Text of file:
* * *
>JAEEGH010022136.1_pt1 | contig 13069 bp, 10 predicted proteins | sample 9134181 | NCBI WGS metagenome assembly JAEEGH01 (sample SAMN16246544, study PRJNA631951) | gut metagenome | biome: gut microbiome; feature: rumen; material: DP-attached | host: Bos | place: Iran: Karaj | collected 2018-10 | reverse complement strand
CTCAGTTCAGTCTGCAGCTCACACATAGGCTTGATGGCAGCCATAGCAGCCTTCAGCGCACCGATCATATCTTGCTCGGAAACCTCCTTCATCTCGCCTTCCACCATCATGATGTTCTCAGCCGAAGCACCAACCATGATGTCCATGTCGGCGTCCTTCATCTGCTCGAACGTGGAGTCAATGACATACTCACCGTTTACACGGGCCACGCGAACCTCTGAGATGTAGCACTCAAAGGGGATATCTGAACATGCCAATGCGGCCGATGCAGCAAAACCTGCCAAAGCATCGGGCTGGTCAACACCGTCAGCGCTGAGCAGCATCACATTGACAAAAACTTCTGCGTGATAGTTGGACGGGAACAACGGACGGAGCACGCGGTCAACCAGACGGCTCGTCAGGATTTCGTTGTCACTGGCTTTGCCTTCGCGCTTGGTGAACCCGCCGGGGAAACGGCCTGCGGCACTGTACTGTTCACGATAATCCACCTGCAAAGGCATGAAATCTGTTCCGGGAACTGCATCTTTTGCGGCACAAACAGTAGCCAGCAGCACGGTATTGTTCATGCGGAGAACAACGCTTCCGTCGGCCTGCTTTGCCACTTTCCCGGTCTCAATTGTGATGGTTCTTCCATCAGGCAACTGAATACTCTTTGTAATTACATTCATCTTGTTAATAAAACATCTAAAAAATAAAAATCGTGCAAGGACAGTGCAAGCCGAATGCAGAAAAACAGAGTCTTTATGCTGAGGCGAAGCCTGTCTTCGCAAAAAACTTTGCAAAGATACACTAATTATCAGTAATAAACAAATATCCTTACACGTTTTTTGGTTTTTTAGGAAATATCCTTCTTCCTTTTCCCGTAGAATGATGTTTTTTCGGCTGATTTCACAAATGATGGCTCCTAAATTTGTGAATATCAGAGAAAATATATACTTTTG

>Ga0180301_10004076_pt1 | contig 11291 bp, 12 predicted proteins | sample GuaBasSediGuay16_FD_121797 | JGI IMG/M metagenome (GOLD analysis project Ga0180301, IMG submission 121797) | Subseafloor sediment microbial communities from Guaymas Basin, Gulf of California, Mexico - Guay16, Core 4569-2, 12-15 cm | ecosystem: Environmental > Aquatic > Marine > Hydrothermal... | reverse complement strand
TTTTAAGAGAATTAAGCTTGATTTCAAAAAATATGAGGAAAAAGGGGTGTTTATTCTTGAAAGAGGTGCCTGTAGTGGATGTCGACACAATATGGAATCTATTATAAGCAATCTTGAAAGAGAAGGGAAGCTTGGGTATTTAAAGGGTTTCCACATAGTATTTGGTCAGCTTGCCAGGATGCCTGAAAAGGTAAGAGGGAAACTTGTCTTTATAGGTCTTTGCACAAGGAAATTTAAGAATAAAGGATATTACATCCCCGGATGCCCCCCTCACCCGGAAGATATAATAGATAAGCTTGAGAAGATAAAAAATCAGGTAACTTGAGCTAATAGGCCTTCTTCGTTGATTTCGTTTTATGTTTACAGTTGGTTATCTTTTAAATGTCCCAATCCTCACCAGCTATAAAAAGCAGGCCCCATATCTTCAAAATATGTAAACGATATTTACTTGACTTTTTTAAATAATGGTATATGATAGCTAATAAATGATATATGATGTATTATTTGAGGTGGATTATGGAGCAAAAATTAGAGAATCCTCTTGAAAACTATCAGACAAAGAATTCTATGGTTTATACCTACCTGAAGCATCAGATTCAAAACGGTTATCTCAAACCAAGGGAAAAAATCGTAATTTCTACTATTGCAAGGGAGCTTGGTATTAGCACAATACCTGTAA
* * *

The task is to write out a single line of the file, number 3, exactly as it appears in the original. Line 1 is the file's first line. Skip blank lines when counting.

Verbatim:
>Ga0180301_10004076_pt1 | contig 11291 bp, 12 predicted proteins | sample GuaBasSediGuay16_FD_121797 | JGI IMG/M metagenome (GOLD analysis project Ga0180301, IMG submission 121797) | Subseafloor sediment microbial communities from Guaymas Basin, Gulf of California, Mexico - Guay16, Core 4569-2, 12-15 cm | ecosystem: Environmental > Aquatic > Marine > Hydrothermal... | reverse complement strand